‘This strike action, and it’s serious consequences in the run up to Christmas, was avoidable if the Tube management hadn’t axed dedicated Night Tube staff and perfectly workable arrangements in order to cut staffing numbers and costs.
‘We warned months ago that slashing two hundred Night Tube Train Driver positions would create a staffing nightmare and LU need to start facing up to that reality and soon.
Mayor of London Sadiq Khan, meeting members of the Battersea Power Station Community Choir, at newly opened Battersea Power Station London Underground station, south London
‘The union remains available for further talks even at this late stage.’
Nick Dent, Director of London Underground Customer Operations, said: ‘The RMT’s planned strike action is needless and it will threaten London’s recovery from the pandemic, despite no job losses and more flexibility and job certainty for drivers.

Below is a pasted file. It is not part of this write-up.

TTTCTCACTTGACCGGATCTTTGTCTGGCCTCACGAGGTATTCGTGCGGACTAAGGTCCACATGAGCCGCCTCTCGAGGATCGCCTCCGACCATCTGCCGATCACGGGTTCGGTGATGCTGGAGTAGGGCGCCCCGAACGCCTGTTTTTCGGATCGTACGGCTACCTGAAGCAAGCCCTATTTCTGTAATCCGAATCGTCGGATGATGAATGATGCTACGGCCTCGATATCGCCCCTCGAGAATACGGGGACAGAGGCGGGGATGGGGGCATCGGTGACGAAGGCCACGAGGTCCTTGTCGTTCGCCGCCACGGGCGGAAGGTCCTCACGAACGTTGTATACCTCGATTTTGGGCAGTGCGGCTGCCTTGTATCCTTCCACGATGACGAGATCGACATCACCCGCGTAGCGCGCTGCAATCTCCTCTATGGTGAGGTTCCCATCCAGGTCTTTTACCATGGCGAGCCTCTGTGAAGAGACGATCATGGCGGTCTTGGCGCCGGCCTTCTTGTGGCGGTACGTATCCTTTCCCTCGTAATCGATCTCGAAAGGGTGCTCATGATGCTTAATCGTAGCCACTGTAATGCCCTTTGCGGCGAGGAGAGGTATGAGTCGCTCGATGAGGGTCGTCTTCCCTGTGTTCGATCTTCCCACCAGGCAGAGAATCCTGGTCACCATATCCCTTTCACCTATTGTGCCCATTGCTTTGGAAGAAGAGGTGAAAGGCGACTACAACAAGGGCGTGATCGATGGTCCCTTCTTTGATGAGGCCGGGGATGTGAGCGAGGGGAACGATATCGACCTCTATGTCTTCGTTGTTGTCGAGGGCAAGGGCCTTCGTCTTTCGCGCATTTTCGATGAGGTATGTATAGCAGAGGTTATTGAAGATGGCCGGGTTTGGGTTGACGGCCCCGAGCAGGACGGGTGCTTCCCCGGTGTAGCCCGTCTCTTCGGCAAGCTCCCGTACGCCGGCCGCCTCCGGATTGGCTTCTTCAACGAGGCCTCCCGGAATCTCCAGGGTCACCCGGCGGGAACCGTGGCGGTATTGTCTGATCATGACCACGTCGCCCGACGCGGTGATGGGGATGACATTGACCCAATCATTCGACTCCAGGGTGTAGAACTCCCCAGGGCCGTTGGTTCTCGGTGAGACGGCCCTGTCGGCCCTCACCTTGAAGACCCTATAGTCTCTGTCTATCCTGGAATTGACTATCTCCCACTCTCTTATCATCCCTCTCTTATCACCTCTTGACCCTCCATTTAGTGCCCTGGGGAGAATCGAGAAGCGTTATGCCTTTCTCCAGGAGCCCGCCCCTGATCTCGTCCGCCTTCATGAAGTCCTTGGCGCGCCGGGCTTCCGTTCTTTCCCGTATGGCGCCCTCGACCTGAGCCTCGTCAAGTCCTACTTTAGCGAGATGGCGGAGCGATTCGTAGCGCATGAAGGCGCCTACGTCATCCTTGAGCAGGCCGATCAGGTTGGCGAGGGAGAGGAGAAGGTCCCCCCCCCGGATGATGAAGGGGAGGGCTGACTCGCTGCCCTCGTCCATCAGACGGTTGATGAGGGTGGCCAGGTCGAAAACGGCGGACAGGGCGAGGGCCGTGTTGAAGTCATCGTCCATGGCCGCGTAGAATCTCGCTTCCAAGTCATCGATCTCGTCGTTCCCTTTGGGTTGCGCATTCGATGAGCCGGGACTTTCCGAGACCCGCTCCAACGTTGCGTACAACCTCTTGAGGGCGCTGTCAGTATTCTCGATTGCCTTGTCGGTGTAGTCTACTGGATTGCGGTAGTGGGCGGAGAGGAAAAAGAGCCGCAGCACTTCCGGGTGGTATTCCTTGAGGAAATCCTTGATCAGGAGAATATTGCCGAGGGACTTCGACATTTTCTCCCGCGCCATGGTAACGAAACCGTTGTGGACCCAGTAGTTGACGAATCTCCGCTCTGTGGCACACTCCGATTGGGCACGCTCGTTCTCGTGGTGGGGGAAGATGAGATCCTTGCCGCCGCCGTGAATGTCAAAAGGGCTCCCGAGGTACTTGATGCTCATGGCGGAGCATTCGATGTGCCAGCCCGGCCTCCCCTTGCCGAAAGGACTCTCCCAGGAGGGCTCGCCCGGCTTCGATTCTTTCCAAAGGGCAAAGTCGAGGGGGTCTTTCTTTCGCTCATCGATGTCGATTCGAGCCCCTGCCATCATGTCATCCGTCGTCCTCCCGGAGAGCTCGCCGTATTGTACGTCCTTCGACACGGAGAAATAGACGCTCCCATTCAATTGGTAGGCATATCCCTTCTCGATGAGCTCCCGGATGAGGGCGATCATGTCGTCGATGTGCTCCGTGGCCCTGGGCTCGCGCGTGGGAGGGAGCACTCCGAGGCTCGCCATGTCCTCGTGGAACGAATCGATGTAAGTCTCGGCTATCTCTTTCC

‘While every other union has agreed to these changes and our staff have been enjoying the benefits of the changes since August, we’re willing to work with the RMT and review the changes after Night Tube services have returned.
‘This review can only be successful if the RMT agrees to meet us for talks and withdraws its proposed action so we can all see how these changes will work in practice.
‘If the RMT refuses to engage with us and carries out its unnecessary action, which is timed to cause maximum disruption for our customers looking to enjoy London during the festive season, Londoners are advised to check before they travel on days of planned strike action.’